Soft plastic chunks also imitate a crawfish, with the two arms of the bait undulating with each movement of the jig. Chunks are a good option for standard jigs.
The double-tail grub is another way to make your jig look like a crawfish or small fish swimming along. The tails look like a fleeing crawfish, and they create an enticing movement underwater. Grubs are an excellent choice for all types of jigs.
Jigs most often imitate crawfish, so colors that resemble them work well for most situations. Green pumpkin, watermelon, and other similar natural colors are good choices for most jig fishing. When fishing dirty or stained water, a black and blue jig and trailer work well to ensure that the fish can see the bait.
Jigs also imitate bluegill, sunfish, and shad if the colors match the forage. When imitating bluegill, a green pumpkin or jig with shades of blues will help “match the hatch” of what the bass are eating. When trying to imitate shad, white skirts with a white trailer work well.
Where to Use Them
The appeal of jigs when fishing for bass is that they can effectively be used in many situations. Their weedless design allows them to be fished in heavy cover. There is no wrong place to use them, but they are among the best choices for bass anglers around rocks, grass, wood, and docks.
The jig works great with short casts, pitches, and flips to visible cover. Often, the bass will grab the lure as it falls, so it is always important to watch your line as the jig is falling. Once the bait hits the bottom, short hops that keep the bait near the bottom during your retrieve are best.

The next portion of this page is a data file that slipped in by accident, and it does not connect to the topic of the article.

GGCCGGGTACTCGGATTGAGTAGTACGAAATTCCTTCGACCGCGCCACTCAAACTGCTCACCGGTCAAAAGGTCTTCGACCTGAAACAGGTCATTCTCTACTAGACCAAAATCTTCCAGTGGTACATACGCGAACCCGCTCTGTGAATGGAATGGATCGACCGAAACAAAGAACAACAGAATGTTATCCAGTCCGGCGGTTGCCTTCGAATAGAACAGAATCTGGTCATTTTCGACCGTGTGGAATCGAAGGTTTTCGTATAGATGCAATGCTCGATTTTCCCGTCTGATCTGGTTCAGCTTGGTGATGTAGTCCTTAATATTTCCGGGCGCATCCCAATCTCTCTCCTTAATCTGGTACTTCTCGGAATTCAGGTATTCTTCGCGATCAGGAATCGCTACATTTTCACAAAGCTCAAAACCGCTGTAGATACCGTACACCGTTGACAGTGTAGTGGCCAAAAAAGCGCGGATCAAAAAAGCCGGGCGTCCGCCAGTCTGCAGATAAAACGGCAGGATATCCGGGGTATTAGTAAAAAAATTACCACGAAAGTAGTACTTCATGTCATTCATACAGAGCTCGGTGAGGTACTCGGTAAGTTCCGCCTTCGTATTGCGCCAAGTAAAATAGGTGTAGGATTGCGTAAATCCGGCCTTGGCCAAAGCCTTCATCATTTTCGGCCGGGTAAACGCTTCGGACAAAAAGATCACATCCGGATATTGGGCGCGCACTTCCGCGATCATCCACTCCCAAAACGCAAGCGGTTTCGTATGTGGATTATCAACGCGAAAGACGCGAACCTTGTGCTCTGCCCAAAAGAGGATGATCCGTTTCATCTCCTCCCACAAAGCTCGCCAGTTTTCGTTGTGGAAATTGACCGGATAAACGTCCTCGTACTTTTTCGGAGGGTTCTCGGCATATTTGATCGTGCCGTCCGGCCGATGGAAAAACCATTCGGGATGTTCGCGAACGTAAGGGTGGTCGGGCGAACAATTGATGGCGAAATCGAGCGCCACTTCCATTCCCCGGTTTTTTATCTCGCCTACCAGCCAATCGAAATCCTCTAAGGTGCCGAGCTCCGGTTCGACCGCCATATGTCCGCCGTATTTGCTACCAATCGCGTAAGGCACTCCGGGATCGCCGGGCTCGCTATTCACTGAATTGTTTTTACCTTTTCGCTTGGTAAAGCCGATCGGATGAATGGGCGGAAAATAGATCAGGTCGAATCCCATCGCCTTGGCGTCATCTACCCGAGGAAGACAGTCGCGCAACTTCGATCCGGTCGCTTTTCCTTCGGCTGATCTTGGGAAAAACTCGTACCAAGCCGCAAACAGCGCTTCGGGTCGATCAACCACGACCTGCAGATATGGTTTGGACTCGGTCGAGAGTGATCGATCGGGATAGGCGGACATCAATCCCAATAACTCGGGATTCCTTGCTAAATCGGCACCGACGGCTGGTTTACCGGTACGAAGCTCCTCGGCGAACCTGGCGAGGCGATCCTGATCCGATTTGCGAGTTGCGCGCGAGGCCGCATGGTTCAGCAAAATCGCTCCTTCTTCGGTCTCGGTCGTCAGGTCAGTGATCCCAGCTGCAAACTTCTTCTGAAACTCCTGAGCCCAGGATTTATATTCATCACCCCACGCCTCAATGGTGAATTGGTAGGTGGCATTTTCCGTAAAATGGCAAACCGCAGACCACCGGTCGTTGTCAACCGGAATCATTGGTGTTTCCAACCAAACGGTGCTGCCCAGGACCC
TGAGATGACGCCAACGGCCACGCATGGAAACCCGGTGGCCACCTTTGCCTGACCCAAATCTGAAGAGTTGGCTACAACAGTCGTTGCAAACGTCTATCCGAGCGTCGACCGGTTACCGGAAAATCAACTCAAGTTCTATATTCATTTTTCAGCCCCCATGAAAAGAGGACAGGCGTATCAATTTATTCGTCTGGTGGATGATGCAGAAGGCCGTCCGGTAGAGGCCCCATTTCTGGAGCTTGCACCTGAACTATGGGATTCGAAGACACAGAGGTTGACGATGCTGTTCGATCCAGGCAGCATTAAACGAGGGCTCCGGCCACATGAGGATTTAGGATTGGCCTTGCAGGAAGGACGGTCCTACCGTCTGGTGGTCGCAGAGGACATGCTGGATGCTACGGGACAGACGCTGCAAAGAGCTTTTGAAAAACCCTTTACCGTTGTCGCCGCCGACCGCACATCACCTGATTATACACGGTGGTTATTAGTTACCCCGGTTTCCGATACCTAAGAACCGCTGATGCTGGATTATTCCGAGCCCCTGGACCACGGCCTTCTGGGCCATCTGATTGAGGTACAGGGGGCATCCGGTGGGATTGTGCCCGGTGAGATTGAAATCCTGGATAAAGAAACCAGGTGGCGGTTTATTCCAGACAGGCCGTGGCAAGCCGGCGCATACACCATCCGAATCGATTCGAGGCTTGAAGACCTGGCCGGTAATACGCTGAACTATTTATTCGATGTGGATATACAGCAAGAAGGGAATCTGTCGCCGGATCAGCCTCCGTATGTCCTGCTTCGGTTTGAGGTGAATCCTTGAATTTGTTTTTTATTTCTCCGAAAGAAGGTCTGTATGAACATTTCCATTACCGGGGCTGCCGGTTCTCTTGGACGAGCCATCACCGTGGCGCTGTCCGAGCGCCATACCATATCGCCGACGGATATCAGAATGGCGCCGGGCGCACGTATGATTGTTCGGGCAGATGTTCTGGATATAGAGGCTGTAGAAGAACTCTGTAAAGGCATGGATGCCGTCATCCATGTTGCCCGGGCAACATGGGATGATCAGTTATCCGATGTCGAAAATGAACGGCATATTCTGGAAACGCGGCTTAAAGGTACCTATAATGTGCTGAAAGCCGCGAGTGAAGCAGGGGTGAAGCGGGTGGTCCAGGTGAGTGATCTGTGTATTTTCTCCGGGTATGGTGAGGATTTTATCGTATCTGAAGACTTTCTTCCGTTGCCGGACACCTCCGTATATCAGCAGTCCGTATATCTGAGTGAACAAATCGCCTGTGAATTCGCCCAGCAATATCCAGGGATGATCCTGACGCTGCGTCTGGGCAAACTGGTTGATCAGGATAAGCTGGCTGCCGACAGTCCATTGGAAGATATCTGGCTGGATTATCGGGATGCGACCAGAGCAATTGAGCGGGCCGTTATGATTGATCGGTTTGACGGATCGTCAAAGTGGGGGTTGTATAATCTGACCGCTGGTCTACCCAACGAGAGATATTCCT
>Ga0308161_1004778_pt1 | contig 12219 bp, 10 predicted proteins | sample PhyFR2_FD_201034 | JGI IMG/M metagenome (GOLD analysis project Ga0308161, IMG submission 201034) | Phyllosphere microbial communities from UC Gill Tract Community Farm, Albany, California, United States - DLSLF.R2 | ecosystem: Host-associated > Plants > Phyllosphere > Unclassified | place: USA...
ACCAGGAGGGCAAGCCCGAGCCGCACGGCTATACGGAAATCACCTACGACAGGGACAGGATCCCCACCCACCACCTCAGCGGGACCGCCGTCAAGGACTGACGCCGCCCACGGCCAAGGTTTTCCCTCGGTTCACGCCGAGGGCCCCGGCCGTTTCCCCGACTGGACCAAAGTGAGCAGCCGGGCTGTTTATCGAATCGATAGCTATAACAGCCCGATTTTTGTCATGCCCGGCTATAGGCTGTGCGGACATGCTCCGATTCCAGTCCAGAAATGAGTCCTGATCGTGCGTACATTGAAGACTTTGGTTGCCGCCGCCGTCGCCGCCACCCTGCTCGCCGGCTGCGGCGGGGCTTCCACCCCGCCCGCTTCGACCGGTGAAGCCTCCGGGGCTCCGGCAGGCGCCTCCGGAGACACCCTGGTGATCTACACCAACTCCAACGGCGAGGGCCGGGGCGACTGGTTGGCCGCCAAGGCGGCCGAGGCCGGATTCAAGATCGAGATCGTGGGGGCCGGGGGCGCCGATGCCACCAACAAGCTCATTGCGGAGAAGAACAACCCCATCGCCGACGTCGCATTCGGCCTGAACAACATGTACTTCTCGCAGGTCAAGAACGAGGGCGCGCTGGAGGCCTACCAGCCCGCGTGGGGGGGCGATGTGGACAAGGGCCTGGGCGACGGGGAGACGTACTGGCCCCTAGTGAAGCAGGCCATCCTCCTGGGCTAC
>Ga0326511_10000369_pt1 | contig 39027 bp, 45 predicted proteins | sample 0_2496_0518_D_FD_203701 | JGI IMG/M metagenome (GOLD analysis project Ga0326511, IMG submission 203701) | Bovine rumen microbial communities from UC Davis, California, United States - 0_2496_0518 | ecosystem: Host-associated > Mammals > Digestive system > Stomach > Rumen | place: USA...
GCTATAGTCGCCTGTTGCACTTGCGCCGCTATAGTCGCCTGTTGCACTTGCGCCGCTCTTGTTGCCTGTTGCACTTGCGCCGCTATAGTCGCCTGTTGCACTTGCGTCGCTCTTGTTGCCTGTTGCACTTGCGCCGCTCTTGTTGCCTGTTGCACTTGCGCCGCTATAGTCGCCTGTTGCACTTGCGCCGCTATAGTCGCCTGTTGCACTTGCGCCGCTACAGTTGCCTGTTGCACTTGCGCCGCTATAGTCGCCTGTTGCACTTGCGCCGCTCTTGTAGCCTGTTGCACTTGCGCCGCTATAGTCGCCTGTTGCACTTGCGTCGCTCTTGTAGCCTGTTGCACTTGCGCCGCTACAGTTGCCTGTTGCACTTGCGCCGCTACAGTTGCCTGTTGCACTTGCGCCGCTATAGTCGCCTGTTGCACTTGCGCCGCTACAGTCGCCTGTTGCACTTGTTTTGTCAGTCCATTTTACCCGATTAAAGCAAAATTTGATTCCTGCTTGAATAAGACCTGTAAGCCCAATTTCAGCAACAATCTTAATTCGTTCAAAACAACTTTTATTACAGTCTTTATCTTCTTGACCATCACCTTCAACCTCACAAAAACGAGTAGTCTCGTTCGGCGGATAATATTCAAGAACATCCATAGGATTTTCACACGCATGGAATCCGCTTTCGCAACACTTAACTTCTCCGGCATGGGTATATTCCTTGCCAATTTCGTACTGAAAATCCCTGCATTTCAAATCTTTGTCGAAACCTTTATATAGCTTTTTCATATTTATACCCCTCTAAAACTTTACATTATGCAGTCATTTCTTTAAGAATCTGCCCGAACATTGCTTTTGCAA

One of the best ways to use a football head is also the simplest: drag the jig along the bottom. Cast it out, let it sink, and then use your rod to slowly move the bait along the bottom before you reel to pull in the slack. The football head can also be used with short hops along the bottom.
The swim jig can be fished with a steady retrieve back to you. Small movements with your rod and pumps with your rod will allow the bait to move up and down in the water column as you retrieve your bait.
A jig right out of the package is ready to catch fish, but two simple modifications can increase hookups and change the action of the lure: trimming the weedguard and skirt.
Most jigs come equipped with weedguards to protect the hook from weeds, rocks, and debris. They work great for keeping you from snagging into cover, but they are often stiff and too long. To adjust the length of the weedguard, cut a small length of the weedguard off with scissors. An approximately ¼-inch section is usually best as long as the end of the weedguard is still longer than the point of the hook.
Another modification many bass anglers use is to trim the length of the skirt. By cutting it just below the bottom of the hook while the jig is vertical, you can get a more compact appearance for your jig.
The three major types of jigs will allow you to fish nearly all depths and catch bass in all seasons. The jig is one of the most versatile bass lures, and it has a reputation as being one of the best ways to catch a big bass. By selecting the right style of jig, utilizing the correct retrieve, and matching the appropriate skirt color and trailer, you can maximize your success when fishing jigs.
Tyler Brinks is a tournament bass angler, originally from Las Vegas, NV. He now resides in Spokane, WA and spends his days fishing for bass, writing, making videos, and ice fishing.
This article was originally published at Fix, an online blog featuring great articles on a large variety of topics. Used with permission.